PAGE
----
Because of technology, copyright today affects many more people than ever before. Copyright is something that only people with access to copying and distribution equipment have to worry about. but even a $29 cell phone can be used to make and distribute copies worldwide. A $1000 computer hooked up to the internet is an amazingly efficient and powerful copying and distribution machine with worldwide reach. Copyright law has gone from being something esoteric that affects publishers and the mass media to being something that affects the average citizen on a daily basis. It affects the way we not only create culture but engage in normal uses of cultural items and personal records.
Fair use is not a business model. It is a limited affirmative defense to a charge of copyright infringement. As such, publishers seek to avoid having to rely on fair use. The result is that fair use in practice exists far within the bounds of the law of fair use. It is much cheaper to obtain a license than to go to trial to defend a copyright infringement lawsuit.
As a result of this calculus, there is a paucity of fair use decisions (especially appellate decisions). Because the actual structure of fair use is entirely a judge-made common law, the fewer decisions available, the less case law support exists for advocating particular interpretations of fair use. What in-house counsel wants to make their fair use case into an expensive test case?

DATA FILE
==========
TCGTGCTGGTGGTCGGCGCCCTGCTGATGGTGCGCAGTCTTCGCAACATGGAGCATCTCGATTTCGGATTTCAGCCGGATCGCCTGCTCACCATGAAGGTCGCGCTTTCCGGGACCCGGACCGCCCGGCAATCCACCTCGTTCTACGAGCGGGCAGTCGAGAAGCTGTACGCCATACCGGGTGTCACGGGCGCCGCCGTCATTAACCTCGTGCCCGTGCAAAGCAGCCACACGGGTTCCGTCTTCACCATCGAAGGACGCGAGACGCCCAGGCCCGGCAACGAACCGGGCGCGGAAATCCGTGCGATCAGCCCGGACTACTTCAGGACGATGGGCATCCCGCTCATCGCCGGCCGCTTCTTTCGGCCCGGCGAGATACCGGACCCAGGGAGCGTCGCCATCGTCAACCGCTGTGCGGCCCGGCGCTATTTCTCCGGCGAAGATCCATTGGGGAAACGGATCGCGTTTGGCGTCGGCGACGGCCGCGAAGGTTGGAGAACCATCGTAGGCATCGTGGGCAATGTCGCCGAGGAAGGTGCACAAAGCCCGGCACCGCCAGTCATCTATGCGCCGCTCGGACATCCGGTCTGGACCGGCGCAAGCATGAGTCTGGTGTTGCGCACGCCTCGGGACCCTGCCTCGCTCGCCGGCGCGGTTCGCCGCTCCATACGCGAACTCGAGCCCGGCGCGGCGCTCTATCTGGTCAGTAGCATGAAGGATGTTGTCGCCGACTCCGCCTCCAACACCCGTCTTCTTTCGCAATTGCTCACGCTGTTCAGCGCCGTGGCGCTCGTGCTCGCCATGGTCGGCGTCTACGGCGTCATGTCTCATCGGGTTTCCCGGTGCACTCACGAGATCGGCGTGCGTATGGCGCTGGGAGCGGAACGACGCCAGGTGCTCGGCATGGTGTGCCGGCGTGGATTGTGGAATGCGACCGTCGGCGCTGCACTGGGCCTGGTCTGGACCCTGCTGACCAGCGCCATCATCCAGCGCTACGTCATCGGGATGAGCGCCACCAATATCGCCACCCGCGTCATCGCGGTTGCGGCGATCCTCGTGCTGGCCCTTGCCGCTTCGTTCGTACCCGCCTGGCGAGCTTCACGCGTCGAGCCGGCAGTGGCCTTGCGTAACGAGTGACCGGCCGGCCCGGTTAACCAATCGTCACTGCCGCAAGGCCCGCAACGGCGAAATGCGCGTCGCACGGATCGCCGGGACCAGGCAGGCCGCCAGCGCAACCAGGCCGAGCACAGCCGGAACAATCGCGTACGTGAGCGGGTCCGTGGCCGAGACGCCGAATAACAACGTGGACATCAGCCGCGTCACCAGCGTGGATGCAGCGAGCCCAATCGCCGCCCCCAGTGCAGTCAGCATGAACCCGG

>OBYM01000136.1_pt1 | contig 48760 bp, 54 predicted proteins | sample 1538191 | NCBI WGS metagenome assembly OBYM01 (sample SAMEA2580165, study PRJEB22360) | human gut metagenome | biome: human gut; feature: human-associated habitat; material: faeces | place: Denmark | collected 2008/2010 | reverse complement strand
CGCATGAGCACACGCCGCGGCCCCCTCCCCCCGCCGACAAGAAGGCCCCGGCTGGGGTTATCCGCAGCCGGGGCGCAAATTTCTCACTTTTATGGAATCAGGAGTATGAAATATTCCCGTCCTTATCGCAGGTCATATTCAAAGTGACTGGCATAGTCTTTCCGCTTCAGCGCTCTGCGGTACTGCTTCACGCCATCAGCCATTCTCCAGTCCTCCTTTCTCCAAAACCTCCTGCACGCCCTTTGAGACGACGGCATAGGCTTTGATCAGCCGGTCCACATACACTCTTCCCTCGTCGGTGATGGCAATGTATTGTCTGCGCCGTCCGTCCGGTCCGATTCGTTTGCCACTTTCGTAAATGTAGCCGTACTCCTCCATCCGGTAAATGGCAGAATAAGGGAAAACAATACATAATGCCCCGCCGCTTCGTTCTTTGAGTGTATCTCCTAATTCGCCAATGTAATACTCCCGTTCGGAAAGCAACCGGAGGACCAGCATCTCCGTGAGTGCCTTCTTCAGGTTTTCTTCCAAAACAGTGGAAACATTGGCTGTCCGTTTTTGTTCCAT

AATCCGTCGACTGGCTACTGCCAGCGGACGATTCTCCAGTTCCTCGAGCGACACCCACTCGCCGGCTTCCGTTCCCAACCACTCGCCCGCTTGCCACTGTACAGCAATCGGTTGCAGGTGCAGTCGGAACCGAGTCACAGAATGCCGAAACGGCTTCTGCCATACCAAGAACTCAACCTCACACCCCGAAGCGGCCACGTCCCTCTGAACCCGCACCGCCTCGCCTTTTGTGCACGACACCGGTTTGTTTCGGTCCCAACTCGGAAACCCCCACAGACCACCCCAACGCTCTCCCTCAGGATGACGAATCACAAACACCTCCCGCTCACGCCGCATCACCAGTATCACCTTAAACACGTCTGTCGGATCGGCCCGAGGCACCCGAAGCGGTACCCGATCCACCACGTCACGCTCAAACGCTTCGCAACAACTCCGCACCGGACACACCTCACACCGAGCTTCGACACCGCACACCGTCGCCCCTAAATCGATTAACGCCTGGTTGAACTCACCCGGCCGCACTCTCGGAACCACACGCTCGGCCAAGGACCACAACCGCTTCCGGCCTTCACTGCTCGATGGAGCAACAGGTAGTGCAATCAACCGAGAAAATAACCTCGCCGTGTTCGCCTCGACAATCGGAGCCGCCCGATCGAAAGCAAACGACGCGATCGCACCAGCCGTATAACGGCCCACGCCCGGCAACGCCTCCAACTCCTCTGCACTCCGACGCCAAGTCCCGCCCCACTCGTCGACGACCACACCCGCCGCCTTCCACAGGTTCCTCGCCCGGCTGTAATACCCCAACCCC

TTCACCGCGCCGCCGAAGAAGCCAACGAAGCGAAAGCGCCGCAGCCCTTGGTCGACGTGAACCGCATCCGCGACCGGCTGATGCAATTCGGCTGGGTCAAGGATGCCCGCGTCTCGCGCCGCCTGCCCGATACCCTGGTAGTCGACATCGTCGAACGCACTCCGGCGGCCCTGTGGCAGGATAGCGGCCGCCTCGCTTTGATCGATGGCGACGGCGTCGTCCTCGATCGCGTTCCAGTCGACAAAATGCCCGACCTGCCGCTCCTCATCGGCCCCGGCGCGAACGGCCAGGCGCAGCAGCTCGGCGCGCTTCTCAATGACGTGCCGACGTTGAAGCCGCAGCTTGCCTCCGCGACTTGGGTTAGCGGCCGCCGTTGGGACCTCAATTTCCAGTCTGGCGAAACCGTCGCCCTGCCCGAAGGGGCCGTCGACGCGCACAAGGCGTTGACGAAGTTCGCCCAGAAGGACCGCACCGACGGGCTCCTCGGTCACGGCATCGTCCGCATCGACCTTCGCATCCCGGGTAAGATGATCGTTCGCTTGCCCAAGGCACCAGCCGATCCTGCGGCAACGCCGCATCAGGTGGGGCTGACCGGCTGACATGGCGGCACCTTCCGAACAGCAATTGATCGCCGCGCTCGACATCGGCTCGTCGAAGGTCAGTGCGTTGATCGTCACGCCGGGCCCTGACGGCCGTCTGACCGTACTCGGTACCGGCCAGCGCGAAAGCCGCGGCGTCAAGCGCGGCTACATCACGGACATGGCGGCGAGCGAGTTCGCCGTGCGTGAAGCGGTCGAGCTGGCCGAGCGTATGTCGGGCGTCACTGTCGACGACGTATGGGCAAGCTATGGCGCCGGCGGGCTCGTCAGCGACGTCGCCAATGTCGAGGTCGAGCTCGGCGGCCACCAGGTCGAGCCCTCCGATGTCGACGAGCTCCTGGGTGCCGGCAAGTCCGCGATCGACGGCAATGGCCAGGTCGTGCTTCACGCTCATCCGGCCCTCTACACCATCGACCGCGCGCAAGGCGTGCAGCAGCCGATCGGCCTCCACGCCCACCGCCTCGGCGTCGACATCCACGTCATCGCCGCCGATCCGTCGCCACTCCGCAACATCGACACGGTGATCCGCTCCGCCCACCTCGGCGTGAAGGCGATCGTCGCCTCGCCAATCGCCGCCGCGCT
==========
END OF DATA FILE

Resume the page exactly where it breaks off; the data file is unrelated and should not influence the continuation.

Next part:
This creates a feedback loop, where the legal departments of publishers are exceptionally cautious about matters of fair use-- with good reason-- and will require creators to obtain licenses before publishing any work that incorporates quotes or snippets of other works.
Among publishers, there exists a permission-based culture where even clear de minimis or fair uses are licensed as a matter of basic risk aversion and sound business practice. This is especially easy because publishers do not bear the cost of obtaining licenses. In the record industry, sample clearances are a recoupable expense and are ultimately borne by the artist, not the label. In publishing, authors bear the cost of obtaining clearances.
In addition, the publisher gets more revenue for each of these granted licenses. While not necessarily a tremendous amount of revenue, it might be enough to have a measurable impact on revenues.
A fascinating empirical study would look at the cost of the permission-based culture. It would calculate the cost of licenses obtained by publishing houses, record labels and/or film studios, compare it against the revenues obtained from granting similar licenses and then examine which of those uses might be considered a fair or de minimis use. (If anyone wants to fund this study, drop me a line!)
The Stanford Copyright & Fair Use Center has an excellent brief summary of fair use cases. One theme that recurred over the course of the conference was the need to fully litigate more fair use cases. Unfortunately, there is little business interest to litigate these cases. Since it is a matter of public interest and First Amendment free speech interests, but not in anyone's business interests, this is an area where even more public interest non-profit legal services organization would serve the public interest. The Stanford Fair Use Project (which is seeking an executive director) and the Brennan Center Free Expression Policy Project are examples of this kind of public interest organization. But with limited resources, they can only litigate a small number of important test cases each year.
A legal services organization could offer creators and copyright owners low-cost, heavily subsidized counsel in litigating a greater volume of fair use cases…